DUBAI, United Arab Emirates (AP) — Iran’s president-elect says he’s not willing to meet with President Joe Biden or negotiate over Tehran’s ballistic missile program and its support for regional militias.
Ebrahim Raisi stuck to his hard-line position on key issues at his first news conference Monday after winning the presidency in a landslide last week.
The United States, which is trying to resurrect Tehran's 2015 nuclear deal with world powers, had hoped to eventually negotiate a stronger deal that addresses America's other concerns about Tehran.
Top diplomats, meanwhile, report progress at talks Sunday in Vienna as they try to restore the accord, which was abandoned by the Trump administration.
Raisi is described as a protege of the country's supreme leader. Although he won the presidency in a landslide, the election turnout appeared to be the lowest in the Islamic Republic’s history.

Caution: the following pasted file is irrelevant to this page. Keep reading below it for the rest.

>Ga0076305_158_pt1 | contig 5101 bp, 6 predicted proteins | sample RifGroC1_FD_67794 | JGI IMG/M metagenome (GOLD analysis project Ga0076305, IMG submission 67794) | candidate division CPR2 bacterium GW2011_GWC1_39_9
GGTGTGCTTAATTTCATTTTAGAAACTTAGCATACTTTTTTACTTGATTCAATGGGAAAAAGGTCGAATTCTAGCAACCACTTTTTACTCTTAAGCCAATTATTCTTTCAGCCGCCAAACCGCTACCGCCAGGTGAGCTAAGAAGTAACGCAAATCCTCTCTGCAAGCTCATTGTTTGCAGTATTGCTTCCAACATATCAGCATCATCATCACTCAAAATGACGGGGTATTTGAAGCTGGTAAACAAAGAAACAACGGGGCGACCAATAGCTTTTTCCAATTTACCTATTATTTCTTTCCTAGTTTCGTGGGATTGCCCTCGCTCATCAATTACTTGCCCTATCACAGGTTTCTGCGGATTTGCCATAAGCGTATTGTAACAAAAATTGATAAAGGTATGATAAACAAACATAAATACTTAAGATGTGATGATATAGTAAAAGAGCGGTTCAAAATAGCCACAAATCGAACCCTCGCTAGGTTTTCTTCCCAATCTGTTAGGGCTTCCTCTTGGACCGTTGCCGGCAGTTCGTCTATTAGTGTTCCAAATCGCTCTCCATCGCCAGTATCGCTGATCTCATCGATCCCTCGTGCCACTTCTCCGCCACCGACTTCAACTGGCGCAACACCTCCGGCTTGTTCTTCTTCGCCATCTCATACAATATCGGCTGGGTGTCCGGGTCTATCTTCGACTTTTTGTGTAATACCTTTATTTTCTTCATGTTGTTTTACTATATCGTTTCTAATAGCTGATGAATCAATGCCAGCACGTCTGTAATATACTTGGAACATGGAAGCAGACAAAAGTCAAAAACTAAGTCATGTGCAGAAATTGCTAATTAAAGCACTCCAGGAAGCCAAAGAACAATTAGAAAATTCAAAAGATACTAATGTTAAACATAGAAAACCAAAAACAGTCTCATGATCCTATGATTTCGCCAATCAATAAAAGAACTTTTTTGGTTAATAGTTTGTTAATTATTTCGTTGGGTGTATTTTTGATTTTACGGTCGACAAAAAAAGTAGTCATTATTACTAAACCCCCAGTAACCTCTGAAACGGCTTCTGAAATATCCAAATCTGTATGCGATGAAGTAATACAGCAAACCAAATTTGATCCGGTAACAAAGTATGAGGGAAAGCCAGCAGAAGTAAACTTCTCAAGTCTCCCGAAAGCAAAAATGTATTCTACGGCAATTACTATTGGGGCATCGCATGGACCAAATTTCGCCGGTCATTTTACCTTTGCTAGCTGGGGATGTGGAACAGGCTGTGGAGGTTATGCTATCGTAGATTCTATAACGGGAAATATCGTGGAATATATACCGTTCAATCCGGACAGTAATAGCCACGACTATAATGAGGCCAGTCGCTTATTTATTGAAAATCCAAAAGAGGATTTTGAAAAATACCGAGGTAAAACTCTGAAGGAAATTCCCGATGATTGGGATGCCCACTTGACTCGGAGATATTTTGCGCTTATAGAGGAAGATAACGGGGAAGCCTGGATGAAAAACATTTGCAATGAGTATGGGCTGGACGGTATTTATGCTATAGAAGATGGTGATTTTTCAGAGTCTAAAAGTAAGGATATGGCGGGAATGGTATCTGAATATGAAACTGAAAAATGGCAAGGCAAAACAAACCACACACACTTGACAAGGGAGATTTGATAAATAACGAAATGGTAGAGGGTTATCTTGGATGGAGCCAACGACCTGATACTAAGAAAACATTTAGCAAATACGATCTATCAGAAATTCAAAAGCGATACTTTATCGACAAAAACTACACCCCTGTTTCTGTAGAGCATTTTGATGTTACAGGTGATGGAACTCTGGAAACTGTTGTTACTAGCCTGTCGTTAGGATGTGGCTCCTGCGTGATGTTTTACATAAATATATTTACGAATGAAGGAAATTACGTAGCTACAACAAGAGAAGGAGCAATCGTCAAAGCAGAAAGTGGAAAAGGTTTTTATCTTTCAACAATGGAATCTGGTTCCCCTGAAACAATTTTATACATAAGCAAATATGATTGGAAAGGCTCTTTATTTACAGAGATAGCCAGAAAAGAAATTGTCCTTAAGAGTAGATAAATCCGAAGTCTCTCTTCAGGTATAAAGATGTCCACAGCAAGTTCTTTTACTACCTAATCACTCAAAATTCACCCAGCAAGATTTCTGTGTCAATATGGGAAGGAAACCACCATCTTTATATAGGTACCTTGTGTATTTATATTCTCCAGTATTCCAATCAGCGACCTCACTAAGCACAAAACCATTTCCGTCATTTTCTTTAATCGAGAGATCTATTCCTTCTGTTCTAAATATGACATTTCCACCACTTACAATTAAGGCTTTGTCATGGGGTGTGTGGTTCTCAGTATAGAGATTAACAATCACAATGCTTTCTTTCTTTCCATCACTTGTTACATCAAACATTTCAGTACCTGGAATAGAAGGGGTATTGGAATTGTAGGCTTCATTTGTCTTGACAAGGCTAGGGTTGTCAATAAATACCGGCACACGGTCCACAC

Out of over 59 million eligible voters, only 28.9 million voted. Of those voting, some 3.7 million people either accidentally or intentionally voided their ballots, far beyond the amount seen in previous elections.
Raisi dominated the election only after a panel under the watch of Supreme Leader Ayatollah Ali Khamenei disqualified his strongest competition.
His candidacy, and the sense that the election served more as a coronation for him, sparked widespread apathy among eligible voters.
White House press secretary Jen Psaki responded to Raisi's comments during a briefing on Monday.
"We currently don't have diplomatic relations at this point...so, it's unclear if anything has changed on that front," Psaki said.
She added that the administration is looking forward to furthering progress in the nuclear negotiations between the two countries.